Triumph Motorcycles recently released details of its much-awaited, new (2021) Speed Twin. Here’s what has changed and what you can expect from the new model.
Speed Twin: 2021 Model
Triumph’s Speed Twin quickly became a firm favourite within Triumph’s Modern Classics range. It has the (much loved ) stripped-back aesthetic of the Street Twin, deftly combined with enhanced performance and ride experience offered by Triumph’s grunty 1200cc twin-cylinder engine. And with changes in mind, the engine’s probably a good place to start.
Euro5 Engine Update
There’s a significant update to the Speed Twin engine, driven largely by Euro5 legislation. Despite that, power is up by three PS, which is near as dammit 3HP in old money.
All together that puts peak power at 100PS.
A change in that isn’t going to be that noticeable on the road.
Nonetheless, the bump in mid-range power and peak torque of 112nm at 4,250rpm (a lower point than the previous model) WILL be perceptible.
That, combined with a 17% reduction in inertia should make the new Speed Twin feel a little peppier and livelier than the outgoing model.
A lighter crank, high compression pistons, revised cam and port profiles, alongside a secondary air system all sound promising. But it’s not until we get to ride one that we can really comment on how it changes the riding experience.
Speed Twin 2021: Power
There will however be riders disappointed with a 1200cc motor that only puts out 100bhp but this is still a relatively relaxed and unstressed engine. It’s the wallop of torque that makes the bike fun to ride and we’re still of the opinion that 100hp is a sweet spot for riding on the road.
Many riders at some point will have ridden motorcycles with double the horsepower of this bike. And some may wonder about the advantage of such machines on UK roads. The answer is not much (within the law) beyond an appendage (stats) swinging competition. But for everyday road riding? Not very much at all.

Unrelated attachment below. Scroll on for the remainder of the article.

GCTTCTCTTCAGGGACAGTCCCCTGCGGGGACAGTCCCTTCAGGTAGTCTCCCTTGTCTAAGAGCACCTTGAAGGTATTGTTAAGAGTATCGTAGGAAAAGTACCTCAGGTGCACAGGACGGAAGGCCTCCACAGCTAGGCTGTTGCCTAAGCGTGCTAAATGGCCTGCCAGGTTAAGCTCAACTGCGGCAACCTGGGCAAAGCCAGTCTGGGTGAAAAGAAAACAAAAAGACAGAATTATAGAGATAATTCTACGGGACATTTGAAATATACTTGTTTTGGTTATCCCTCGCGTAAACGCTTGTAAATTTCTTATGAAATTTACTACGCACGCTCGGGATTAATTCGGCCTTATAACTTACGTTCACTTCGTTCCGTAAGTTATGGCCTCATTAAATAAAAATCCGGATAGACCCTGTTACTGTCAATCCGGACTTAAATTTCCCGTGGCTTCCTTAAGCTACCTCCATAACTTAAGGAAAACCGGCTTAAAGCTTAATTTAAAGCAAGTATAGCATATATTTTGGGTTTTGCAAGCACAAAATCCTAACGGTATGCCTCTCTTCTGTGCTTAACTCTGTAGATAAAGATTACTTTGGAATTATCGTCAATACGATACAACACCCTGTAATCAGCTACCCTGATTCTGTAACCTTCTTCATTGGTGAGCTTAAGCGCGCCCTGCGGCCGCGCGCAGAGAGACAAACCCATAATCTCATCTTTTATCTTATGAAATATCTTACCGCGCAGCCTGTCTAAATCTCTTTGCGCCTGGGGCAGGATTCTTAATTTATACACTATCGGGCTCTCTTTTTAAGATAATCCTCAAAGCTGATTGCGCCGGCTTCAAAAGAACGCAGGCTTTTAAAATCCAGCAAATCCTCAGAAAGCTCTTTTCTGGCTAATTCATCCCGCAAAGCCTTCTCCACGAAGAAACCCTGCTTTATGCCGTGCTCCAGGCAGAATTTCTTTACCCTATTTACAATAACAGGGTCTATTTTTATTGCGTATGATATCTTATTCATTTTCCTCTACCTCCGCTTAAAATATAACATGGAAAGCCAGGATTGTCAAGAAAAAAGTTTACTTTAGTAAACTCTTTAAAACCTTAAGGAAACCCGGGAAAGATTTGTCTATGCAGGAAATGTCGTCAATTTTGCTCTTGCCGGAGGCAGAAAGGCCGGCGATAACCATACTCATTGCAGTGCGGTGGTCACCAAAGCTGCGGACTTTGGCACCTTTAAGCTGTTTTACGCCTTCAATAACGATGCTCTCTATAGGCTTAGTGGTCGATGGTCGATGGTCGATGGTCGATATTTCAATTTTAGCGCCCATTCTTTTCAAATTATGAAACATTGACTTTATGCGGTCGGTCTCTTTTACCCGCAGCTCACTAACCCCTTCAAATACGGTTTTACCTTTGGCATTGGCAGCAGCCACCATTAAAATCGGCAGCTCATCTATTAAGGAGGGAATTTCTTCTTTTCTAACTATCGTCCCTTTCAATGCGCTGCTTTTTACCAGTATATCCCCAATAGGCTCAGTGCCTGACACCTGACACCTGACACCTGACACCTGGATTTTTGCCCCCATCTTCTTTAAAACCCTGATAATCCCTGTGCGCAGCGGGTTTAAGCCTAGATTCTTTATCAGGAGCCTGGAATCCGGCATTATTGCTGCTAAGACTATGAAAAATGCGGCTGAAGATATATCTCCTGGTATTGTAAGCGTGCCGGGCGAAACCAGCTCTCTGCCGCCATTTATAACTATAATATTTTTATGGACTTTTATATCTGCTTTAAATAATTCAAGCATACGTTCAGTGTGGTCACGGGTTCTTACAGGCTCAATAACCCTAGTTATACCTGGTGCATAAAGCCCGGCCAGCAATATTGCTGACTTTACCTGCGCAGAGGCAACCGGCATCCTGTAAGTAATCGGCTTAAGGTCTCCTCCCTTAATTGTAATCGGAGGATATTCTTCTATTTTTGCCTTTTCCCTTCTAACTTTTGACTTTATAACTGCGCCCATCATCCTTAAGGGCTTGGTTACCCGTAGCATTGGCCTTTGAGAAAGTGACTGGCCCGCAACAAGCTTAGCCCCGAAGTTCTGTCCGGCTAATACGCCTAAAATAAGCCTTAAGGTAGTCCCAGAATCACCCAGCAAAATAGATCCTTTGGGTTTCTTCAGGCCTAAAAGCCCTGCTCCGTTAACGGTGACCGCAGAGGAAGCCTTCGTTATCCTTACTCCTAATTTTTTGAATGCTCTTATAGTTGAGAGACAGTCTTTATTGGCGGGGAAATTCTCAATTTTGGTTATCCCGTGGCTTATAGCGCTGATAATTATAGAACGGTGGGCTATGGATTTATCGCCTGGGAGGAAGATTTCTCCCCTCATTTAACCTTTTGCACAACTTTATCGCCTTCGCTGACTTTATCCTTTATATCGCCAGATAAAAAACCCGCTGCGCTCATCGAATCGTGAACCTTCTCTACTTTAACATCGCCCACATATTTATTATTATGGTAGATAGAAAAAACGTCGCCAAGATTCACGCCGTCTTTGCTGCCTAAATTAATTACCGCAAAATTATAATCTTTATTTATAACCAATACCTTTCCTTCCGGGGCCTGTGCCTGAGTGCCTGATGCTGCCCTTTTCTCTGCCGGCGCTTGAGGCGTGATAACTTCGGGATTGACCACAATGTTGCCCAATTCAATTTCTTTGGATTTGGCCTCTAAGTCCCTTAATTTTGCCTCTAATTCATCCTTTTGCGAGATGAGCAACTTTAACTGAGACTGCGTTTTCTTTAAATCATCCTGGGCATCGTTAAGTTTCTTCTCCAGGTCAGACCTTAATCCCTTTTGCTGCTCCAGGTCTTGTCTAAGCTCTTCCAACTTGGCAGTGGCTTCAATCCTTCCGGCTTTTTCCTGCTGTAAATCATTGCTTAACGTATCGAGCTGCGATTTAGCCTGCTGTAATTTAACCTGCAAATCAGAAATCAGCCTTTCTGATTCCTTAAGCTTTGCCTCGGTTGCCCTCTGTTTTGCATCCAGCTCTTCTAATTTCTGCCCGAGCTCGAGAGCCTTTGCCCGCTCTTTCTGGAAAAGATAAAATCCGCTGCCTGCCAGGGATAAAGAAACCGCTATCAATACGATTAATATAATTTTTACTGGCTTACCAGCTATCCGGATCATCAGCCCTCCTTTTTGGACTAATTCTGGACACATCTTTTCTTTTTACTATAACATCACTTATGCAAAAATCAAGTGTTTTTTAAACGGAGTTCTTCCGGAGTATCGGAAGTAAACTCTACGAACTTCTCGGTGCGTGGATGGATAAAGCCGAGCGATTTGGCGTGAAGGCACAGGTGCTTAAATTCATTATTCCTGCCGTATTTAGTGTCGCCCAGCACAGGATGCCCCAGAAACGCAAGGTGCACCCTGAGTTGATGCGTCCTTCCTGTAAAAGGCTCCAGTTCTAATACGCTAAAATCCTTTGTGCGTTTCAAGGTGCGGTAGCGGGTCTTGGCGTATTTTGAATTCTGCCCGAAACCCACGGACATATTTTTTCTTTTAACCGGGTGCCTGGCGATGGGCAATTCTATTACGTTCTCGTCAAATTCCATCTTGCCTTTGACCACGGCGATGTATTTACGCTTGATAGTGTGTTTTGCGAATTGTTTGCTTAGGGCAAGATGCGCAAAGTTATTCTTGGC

Moving on to suspension: a significant upgrade to the shocks and forks has (on paper) further improved what was already an excellent handling machine. Cartridge damped Marzocchi USD forks appear on the front, with Kayaba twin shocks to the rear. The latter is preload adjustable but surprisingly the front isn’t.
A newly designed twelve-spoke wheel features Brembo M50, radial monobloc callipers which handle stopping duty. They’re a well-proven component, so braking shouldn’t be found lacking.
Given that Triumph now quotes its kerb weights as wet, it’s tricky to tell if this bike is any lighter than the outgoing model. The specs show 216kg wet, compared to 196kg dry. Yet with a full (14.5-litre) tank, combined with other fluids, it’s likely the overall weight is unchanged from the outgoing model.
Another surprise is the choice of tyres – Metzeler Racetec RR; a fairly aggressive option. We can’t find any details on the tyre compound selected for the new model. However, it’s likely that Triumph has opted for the harder option for both the front and rear as it’s fitted as an OEM homologated tyre.
Electronics have had a refresh too, in the form of upgraded riding modes: Road, Rain and Sport . Traction control is switchable with a dedicated button on the controls and the new LED lighting features a Daytime Running Light.
Styling-wise not much has changed; it seems to be a case of if it ain’t broke, don’t fix it. Unquestionably, the new wheel design stands out. As does the change to the exhaust, with the black silencer replaced by a brushed stainless steel version. Thumbs up for that – however, it does have a black end cap, so maybe only one thumb.
The new anodized headlight arms are a little more subtle and of course, the use of USD forks means a change to the mudguard mounts are required to provide some protection to the fork leg. The twin clock display all appears to be the same as before.
There’s a new tank graphic on two of the colour schemes: Red Hopper and Matt Storm Grey. However, the Jet Black bike has just the Triumph script on the tank and might be the prime choice for most riders.
As you would expect from Triumph there are over fifty, catalogue accessories from which to choose including luggage, seats and all manner of dress-up goodies.
New Speed Twin: Final Thoughts
This new machine is definitely more evolution than revolution. As such, riders that were hoping for a Speed Twin R model will likely be disappointed. However, that’s not to say that such a model won’t be released at a later date.
Triumph got it pretty much right with the original bike – so, it’s good to see that they’ve not messed around with the formula too much. Adjustable shocks would have been a good addition. Perhaps, more bravery with the colour options may have widened appeal too. Nonetheless, this retro roadster is most certainly still an attention grabber.
The new Speed Twin will be hitting dealers in August 2021, with a price tag of £11,000 which is £300 more than the existing model. Regardless, we are definitely looking forward to getting one out on the road.